swissinfo.ch met him at the head office of the company, in a back alley in Zurich’s red-light district. “One time we were able to make a lot of money without much effort, but today we have to work three times as hard just to break-even. Competition is cut-throat and the industry has become a field for silly old fools,” says Preissle.

“We have to try to adapt to changing times, say producing more shorts or films with episodes, seeing as the young people are no longer used to sitting down for more than half an hour at a stretch.”

In its heyday, Mascotte Film produced up to 240 films a year. Today it has trouble making 120. 

“When there was still 35-mm film, you paid up to SFr200,000 to produce a movie, whereas today it costs between SFr40-50,000. Shooting takes a few days: same cameraman, same lighting, same scenario, same cast. Like in a football match. However, it is becoming more and more difficult to find good films to show in cinemas and young actors willing to take part.”

At least 3,000 films are archived at the company’s offices. They are shown in specialised cinemas, sold as DVDs or put on the internet sites of the group. It was here that Lichtenstern and Fischer looked for material for their research, on the shelves containing over 50 years of history of “adult” movie-making.

Meeting places

To deal with the competition on the web, the Stöckli group has tried to revamp its own market strategy. “Today you don’t get rich making porn, but the industry is not dead yet,” comments Preissle, who prefers not to reveal how much the company is currently worth.

The “adult” cinemas – about ten in Switzerland – have developed into places for meeting and exchange, following the advent of private booths. Single, double and even communicating, these miniature cinemas provide increased privacy and the opportunity to watch videos for a few francs.

There are also regular exhibitions of erotic art, and guest appearances of porn stars as a way to make them more "human" and close to the public.

“Just as is happening with mainstream cinemas, the pornographic ones too have declining ticket sales. But they still maintain their fascination. They allow people not to leave a trace, as happens on the Internet, and to make seeing a film a special event,” notes Preissle.

While interactive chats and homemade videos are mushrooming on the web, the best the pornography industry can do is to focus on extra quality, charm and a dash of mystery: these are things which homemade productions cannot yet boast. It is perhaps the only way left for the porn industry to survive.

The darker side of pornography

Among the least transparent industries in the world, pornography is often linked to organised crime, human trafficking and money-laundering.

Revenues are hard to calculate, but according to an estimate by The Economist in 2008 they exceeded those of the cinema and music industry by $20 billion.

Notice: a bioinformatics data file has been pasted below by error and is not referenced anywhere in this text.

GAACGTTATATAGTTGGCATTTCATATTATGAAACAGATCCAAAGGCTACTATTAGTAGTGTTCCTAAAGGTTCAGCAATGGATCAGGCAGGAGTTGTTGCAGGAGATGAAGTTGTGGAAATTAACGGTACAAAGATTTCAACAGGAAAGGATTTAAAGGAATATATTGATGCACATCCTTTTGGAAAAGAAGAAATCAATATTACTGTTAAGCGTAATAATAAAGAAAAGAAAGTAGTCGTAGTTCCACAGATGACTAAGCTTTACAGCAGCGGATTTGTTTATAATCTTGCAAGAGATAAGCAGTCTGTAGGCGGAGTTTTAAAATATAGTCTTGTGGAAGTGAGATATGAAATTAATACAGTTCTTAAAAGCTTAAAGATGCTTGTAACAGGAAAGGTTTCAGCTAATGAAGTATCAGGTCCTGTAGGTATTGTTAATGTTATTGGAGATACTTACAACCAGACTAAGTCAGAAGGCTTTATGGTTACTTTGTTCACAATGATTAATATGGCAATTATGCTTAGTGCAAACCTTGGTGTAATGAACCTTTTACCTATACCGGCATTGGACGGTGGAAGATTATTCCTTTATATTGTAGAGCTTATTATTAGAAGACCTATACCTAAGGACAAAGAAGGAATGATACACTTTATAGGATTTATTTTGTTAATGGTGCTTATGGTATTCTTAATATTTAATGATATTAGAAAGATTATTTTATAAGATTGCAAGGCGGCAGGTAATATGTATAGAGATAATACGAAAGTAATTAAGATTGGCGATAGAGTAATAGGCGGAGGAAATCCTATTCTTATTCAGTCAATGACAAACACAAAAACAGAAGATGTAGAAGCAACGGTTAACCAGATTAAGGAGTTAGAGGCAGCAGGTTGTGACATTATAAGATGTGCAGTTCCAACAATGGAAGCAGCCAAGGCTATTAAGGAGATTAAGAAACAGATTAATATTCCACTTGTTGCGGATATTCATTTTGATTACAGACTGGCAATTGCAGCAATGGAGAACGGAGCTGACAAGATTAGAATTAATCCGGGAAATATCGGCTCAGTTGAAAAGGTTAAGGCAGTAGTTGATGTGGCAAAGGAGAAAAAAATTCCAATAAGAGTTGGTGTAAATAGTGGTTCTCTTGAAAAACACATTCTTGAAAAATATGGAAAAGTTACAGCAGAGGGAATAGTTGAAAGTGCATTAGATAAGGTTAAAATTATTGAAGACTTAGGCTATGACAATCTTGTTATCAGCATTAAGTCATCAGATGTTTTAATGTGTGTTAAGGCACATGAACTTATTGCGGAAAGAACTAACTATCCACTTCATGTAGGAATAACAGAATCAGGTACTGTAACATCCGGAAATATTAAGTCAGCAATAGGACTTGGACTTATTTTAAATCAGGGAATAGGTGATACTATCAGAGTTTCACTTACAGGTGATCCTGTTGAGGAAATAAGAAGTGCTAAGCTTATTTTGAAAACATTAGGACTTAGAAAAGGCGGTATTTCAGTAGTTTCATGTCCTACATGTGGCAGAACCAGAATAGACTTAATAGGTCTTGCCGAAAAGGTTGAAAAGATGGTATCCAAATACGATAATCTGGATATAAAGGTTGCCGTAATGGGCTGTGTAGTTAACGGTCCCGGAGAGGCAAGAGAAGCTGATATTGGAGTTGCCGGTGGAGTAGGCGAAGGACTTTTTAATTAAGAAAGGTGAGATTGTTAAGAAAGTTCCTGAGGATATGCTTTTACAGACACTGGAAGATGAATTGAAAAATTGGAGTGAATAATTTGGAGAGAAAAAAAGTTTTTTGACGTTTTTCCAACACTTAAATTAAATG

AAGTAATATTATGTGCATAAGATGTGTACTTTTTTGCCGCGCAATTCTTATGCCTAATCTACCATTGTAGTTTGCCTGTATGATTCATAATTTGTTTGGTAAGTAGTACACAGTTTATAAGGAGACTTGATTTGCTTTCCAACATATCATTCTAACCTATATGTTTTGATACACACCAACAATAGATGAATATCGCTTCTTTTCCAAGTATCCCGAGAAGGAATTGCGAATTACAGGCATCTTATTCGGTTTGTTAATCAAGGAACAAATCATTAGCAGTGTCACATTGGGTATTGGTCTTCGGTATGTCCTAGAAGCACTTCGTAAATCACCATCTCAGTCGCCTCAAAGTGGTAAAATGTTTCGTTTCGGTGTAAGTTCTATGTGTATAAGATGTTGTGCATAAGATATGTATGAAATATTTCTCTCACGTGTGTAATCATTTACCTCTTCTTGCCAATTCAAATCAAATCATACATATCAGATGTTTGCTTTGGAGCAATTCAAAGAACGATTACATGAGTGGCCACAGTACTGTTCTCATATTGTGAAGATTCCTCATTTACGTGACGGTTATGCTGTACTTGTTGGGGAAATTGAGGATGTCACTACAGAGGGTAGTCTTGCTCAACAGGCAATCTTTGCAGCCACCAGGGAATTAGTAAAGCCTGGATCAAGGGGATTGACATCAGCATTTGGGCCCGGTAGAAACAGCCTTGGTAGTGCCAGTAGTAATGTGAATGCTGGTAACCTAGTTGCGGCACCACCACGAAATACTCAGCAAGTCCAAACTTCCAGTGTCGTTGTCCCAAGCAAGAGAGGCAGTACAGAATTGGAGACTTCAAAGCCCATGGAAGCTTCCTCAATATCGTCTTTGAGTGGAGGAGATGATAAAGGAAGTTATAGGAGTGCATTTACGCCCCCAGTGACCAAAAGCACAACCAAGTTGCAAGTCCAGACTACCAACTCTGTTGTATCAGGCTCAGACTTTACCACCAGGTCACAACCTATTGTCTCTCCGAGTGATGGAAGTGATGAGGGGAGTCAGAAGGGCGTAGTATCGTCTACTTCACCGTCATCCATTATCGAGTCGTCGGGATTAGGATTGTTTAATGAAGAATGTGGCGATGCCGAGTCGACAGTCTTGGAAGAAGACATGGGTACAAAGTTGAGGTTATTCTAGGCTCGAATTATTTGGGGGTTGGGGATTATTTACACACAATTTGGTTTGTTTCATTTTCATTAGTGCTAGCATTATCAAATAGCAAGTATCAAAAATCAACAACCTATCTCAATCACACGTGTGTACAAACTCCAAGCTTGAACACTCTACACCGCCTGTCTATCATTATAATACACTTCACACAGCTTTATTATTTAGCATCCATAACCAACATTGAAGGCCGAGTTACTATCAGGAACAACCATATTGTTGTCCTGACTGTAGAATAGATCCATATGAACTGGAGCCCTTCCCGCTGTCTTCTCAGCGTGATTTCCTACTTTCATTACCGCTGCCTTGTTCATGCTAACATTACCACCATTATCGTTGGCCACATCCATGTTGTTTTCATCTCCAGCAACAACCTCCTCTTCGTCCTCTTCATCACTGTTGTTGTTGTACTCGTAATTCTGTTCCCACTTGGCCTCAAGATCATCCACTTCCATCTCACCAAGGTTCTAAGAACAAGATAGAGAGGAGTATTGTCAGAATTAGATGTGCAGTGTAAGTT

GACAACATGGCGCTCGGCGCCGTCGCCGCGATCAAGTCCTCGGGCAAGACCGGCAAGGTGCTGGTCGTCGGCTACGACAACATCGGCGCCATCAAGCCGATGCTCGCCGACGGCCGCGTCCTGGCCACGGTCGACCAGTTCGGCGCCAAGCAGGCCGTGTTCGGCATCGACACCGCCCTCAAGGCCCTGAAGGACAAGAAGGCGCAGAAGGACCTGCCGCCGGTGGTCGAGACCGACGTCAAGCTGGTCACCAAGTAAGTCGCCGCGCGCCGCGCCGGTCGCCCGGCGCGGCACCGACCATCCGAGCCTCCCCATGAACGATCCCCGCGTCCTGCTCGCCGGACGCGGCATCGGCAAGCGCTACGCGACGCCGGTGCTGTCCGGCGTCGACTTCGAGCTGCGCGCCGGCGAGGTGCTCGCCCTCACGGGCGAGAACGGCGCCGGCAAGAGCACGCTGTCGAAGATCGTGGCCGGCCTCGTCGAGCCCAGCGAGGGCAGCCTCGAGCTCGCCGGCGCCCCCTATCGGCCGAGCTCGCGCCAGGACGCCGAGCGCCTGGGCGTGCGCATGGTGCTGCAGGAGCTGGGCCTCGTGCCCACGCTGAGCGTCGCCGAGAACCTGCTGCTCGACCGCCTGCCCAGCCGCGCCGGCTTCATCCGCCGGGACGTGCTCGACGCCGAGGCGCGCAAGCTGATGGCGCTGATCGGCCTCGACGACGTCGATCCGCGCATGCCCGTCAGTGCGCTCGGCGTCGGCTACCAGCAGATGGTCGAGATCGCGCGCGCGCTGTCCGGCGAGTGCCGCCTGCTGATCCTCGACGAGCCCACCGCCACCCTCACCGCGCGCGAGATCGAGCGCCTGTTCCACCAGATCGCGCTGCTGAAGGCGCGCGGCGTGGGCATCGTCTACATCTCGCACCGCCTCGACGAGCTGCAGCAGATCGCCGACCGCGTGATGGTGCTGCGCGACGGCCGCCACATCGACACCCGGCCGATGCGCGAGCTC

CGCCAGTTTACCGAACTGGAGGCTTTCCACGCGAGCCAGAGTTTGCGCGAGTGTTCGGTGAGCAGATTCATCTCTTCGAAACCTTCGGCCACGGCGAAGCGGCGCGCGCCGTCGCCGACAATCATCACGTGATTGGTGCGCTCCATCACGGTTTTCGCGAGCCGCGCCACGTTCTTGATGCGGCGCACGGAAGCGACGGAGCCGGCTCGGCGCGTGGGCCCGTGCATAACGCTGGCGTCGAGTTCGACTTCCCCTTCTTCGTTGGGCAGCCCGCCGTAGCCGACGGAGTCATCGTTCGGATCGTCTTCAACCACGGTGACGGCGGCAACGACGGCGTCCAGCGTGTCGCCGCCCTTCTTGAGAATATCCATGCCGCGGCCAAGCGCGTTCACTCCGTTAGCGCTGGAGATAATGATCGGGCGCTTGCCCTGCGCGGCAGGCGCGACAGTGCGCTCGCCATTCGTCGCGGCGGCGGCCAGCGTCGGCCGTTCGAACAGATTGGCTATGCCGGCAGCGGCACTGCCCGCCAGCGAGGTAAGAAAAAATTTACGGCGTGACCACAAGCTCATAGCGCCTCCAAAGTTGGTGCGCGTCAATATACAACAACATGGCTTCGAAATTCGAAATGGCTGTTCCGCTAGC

Uncontrolled distribution of pornographic material on the internet has raised concerns about the protection of children and adolescents, and the risk of conveying a distorted image of sexuality.

Educational and medical authorities have increased their efforts to raise awarenessin this area. Nevertheless several cantons are opposing the idea of new school books for sex education that would be more open and explicit.

Meanwhile, among adults, cases of pornography addiction are being reported. In Geneva, the university hospital has opened a new centre to respond to these needs. 

end of infobox

Ad hoc approach

In Switzerland the Criminal Code penalises neither consumption nor production of pornography. From the age of 16 on, it is legal to watch and download pictures and videos with explicit content.

X-rated films are shown only in specialised “adult” cinemas, of which there are about ten in Switzerland.

Article 197 of the Criminal Code does however forbid the production, consumption and distribution of what is known as hardcore pornography. The law specifies four categories: child pornography; pornography with violence; sexual acts involving human beings and animals;  pornographic material involving human excrement.

In 2011 the coordinating office for fighting crime on the internet received 1,206 complaints about alleged hardcore pornography. 90% of these cases involved child pornography.

According to data from the UN, every year over $20 billion are spent around the world on child pornography and under-age prostitution.

(Source: Swiss Agency for Crime Prevention)

end of infobox


(Translated from Italian by Terence MacNamee), swissinfo.ch


Links

Neuer Inhalt

Horizontal Line


subscription form

Form for signing up for free newsletter.

Sign up for our free newsletters and get the top stories delivered to your inbox.







Click here to see more newsletters

swissinfo EN

The following content is sourced from external partners. We cannot guarantee that it is suitable for the visually or hearing impaired.

Join us on Facebook!

×